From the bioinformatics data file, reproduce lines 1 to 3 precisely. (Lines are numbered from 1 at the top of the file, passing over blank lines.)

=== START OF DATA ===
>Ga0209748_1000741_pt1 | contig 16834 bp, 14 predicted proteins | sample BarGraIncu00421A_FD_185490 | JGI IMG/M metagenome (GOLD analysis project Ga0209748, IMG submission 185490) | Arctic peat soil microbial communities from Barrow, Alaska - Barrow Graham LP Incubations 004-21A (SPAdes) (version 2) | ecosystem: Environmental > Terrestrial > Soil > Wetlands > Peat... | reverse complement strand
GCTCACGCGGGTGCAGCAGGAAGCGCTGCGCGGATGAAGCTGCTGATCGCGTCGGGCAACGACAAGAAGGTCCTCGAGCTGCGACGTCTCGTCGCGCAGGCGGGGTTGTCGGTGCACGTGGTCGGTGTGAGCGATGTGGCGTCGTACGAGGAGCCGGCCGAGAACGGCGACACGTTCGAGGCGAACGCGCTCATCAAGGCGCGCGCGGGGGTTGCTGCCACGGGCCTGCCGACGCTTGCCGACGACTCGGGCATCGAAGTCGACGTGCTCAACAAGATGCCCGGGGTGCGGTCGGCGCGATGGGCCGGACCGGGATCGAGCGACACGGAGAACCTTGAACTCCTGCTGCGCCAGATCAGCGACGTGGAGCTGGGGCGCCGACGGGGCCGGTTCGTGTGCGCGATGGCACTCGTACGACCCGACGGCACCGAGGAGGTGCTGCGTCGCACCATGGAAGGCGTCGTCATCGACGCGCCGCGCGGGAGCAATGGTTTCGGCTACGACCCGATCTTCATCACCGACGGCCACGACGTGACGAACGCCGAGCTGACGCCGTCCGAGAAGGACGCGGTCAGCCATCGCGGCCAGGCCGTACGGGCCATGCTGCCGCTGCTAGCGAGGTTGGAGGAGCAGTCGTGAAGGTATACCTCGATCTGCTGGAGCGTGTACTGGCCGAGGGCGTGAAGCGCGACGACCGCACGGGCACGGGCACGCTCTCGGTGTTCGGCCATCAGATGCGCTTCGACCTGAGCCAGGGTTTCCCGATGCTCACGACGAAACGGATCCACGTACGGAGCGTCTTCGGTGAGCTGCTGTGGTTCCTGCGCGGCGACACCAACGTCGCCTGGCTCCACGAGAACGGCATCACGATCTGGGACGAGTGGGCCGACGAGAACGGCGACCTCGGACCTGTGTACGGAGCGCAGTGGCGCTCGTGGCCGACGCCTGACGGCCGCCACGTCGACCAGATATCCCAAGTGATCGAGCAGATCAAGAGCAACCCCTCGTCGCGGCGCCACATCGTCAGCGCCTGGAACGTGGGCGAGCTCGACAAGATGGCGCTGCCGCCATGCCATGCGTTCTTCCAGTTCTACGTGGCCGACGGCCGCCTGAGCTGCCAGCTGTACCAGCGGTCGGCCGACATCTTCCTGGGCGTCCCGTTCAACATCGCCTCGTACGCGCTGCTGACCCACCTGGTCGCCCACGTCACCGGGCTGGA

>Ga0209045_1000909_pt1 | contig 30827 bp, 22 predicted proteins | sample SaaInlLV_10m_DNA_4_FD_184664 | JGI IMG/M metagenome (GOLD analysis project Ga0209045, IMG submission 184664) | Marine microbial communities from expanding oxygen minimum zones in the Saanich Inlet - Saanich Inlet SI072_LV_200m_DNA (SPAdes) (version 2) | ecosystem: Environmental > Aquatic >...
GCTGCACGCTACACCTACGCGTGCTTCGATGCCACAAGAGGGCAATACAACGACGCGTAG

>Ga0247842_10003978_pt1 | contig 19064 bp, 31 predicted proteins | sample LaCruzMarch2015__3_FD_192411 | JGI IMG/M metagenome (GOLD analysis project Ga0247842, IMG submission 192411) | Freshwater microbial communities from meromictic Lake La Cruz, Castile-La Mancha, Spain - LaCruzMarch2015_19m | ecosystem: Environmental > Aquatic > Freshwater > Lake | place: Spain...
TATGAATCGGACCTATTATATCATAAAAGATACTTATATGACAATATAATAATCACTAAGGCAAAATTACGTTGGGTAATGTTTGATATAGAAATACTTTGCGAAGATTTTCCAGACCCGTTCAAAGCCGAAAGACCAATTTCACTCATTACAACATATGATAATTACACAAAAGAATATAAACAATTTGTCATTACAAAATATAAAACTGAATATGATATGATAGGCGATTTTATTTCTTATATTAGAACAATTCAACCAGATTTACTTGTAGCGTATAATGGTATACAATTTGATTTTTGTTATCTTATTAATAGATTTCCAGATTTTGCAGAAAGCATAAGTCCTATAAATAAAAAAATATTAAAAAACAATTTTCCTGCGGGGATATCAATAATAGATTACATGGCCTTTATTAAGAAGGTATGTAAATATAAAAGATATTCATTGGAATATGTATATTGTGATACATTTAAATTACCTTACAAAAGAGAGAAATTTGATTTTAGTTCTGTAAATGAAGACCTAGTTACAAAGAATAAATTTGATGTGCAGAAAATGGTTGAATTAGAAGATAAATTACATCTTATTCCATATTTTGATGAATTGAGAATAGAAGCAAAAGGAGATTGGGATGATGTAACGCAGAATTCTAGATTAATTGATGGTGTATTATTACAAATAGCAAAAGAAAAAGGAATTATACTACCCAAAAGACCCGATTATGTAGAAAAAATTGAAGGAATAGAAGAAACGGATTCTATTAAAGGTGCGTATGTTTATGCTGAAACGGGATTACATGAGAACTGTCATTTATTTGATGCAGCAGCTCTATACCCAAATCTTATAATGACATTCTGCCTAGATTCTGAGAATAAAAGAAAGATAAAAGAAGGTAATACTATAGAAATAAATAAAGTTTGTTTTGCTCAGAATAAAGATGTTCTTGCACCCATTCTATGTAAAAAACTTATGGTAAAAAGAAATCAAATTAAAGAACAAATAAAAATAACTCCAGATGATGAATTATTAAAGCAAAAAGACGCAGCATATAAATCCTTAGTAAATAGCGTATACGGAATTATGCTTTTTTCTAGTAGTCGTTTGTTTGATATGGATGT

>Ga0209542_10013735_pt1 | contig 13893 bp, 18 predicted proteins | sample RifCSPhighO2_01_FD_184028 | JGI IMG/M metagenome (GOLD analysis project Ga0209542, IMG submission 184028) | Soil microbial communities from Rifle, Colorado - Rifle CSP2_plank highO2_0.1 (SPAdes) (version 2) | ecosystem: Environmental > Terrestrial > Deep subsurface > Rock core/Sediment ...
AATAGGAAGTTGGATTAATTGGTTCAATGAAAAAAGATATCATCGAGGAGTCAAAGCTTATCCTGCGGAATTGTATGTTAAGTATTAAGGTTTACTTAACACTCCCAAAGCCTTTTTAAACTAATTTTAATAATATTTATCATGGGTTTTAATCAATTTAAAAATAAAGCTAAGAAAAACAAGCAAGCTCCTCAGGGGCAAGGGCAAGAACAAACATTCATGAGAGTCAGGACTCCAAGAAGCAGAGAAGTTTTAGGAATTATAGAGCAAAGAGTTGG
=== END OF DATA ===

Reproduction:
>Ga0209748_1000741_pt1 | contig 16834 bp, 14 predicted proteins | sample BarGraIncu00421A_FD_185490 | JGI IMG/M metagenome (GOLD analysis project Ga0209748, IMG submission 185490) | Arctic peat soil microbial communities from Barrow, Alaska - Barrow Graham LP Incubations 004-21A (SPAdes) (version 2) | ecosystem: Environmental > Terrestrial > Soil > Wetlands > Peat... | reverse complement strand
GCTCACGCGGGTGCAGCAGGAAGCGCTGCGCGGATGAAGCTGCTGATCGCGTCGGGCAACGACAAGAAGGTCCTCGAGCTGCGACGTCTCGTCGCGCAGGCGGGGTTGTCGGTGCACGTGGTCGGTGTGAGCGATGTGGCGTCGTACGAGGAGCCGGCCGAGAACGGCGACACGTTCGAGGCGAACGCGCTCATCAAGGCGCGCGCGGGGGTTGCTGCCACGGGCCTGCCGACGCTTGCCGACGACTCGGGCATCGAAGTCGACGTGCTCAACAAGATGCCCGGGGTGCGGTCGGCGCGATGGGCCGGACCGGGATCGAGCGACACGGAGAACCTTGAACTCCTGCTGCGCCAGATCAGCGACGTGGAGCTGGGGCGCCGACGGGGCCGGTTCGTGTGCGCGATGGCACTCGTACGACCCGACGGCACCGAGGAGGTGCTGCGTCGCACCATGGAAGGCGTCGTCATCGACGCGCCGCGCGGGAGCAATGGTTTCGGCTACGACCCGATCTTCATCACCGACGGCCACGACGTGACGAACGCCGAGCTGACGCCGTCCGAGAAGGACGCGGTCAGCCATCGCGGCCAGGCCGTACGGGCCATGCTGCCGCTGCTAGCGAGGTTGGAGGAGCAGTCGTGAAGGTATACCTCGATCTGCTGGAGCGTGTACTGGCCGAGGGCGTGAAGCGCGACGACCGCACGGGCACGGGCACGCTCTCGGTGTTCGGCCATCAGATGCGCTTCGACCTGAGCCAGGGTTTCCCGATGCTCACGACGAAACGGATCCACGTACGGAGCGTCTTCGGTGAGCTGCTGTGGTTCCTGCGCGGCGACACCAACGTCGCCTGGCTCCACGAGAACGGCATCACGATCTGGGACGAGTGGGCCGACGAGAACGGCGACCTCGGACCTGTGTACGGAGCGCAGTGGCGCTCGTGGCCGACGCCTGACGGCCGCCACGTCGACCAGATATCCCAAGTGATCGAGCAGATCAAGAGCAACCCCTCGTCGCGGCGCCACATCGTCAGCGCCTGGAACGTGGGCGAGCTCGACAAGATGGCGCTGCCGCCATGCCATGCGTTCTTCCAGTTCTACGTGGCCGACGGCCGCCTGAGCTGCCAGCTGTACCAGCGGTCGGCCGACATCTTCCTGGGCGTCCCGTTCAACATCGCCTCGTACGCGCTGCTGACCCACCTGGTCGCCCACGTCACCGGGCTGGA

>Ga0209045_1000909_pt1 | contig 30827 bp, 22 predicted proteins | sample SaaInlLV_10m_DNA_4_FD_184664 | JGI IMG/M metagenome (GOLD analysis project Ga0209045, IMG submission 184664) | Marine microbial communities from expanding oxygen minimum zones in the Saanich Inlet - Saanich Inlet SI072_LV_200m_DNA (SPAdes) (version 2) | ecosystem: Environmental > Aquatic >...